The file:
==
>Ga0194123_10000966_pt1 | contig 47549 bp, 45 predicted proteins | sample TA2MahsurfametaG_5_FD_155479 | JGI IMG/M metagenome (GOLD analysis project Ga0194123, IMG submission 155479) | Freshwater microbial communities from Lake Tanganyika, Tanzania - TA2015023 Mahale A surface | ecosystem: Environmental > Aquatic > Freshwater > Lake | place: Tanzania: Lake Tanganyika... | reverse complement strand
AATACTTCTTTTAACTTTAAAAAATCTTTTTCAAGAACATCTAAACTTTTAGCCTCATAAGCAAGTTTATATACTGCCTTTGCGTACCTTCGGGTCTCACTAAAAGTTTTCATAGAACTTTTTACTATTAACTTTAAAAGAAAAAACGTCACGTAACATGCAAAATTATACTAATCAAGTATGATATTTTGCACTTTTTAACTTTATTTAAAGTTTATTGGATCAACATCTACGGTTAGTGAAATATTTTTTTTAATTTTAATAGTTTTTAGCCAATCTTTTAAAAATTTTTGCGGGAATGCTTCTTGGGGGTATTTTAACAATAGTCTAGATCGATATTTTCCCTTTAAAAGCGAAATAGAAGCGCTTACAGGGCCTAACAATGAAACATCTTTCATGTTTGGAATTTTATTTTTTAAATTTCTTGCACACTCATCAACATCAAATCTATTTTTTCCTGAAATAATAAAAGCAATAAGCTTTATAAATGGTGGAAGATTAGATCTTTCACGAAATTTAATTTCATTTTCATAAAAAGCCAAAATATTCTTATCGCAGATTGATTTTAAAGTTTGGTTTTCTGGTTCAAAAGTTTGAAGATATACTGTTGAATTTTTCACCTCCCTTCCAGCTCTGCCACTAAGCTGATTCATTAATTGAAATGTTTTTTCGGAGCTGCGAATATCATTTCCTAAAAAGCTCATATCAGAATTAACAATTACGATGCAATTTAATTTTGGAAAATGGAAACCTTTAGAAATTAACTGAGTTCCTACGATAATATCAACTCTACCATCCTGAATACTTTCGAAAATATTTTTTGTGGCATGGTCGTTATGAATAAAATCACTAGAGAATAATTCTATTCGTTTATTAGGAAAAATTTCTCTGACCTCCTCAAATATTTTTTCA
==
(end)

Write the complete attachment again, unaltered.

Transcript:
>Ga0194123_10000966_pt1 | contig 47549 bp, 45 predicted proteins | sample TA2MahsurfametaG_5_FD_155479 | JGI IMG/M metagenome (GOLD analysis project Ga0194123, IMG submission 155479) | Freshwater microbial communities from Lake Tanganyika, Tanzania - TA2015023 Mahale A surface | ecosystem: Environmental > Aquatic > Freshwater > Lake | place: Tanzania: Lake Tanganyika... | reverse complement strand
AATACTTCTTTTAACTTTAAAAAATCTTTTTCAAGAACATCTAAACTTTTAGCCTCATAAGCAAGTTTATATACTGCCTTTGCGTACCTTCGGGTCTCACTAAAAGTTTTCATAGAACTTTTTACTATTAACTTTAAAAGAAAAAACGTCACGTAACATGCAAAATTATACTAATCAAGTATGATATTTTGCACTTTTTAACTTTATTTAAAGTTTATTGGATCAACATCTACGGTTAGTGAAATATTTTTTTTAATTTTAATAGTTTTTAGCCAATCTTTTAAAAATTTTTGCGGGAATGCTTCTTGGGGGTATTTTAACAATAGTCTAGATCGATATTTTCCCTTTAAAAGCGAAATAGAAGCGCTTACAGGGCCTAACAATGAAACATCTTTCATGTTTGGAATTTTATTTTTTAAATTTCTTGCACACTCATCAACATCAAATCTATTTTTTCCTGAAATAATAAAAGCAATAAGCTTTATAAATGGTGGAAGATTAGATCTTTCACGAAATTTAATTTCATTTTCATAAAAAGCCAAAATATTCTTATCGCAGATTGATTTTAAAGTTTGGTTTTCTGGTTCAAAAGTTTGAAGATATACTGTTGAATTTTTCACCTCCCTTCCAGCTCTGCCACTAAGCTGATTCATTAATTGAAATGTTTTTTCGGAGCTGCGAATATCATTTCCTAAAAAGCTCATATCAGAATTAACAATTACGATGCAATTTAATTTTGGAAAATGGAAACCTTTAGAAATTAACTGAGTTCCTACGATAATATCAACTCTACCATCCTGAATACTTTCGAAAATATTTTTTGTGGCATGGTCGTTATGAATAAAATCACTAGAGAATAATTCTATTCGTTTATTAGGAAAAATTTCTCTGACCTCCTCAAATATTTTTTCA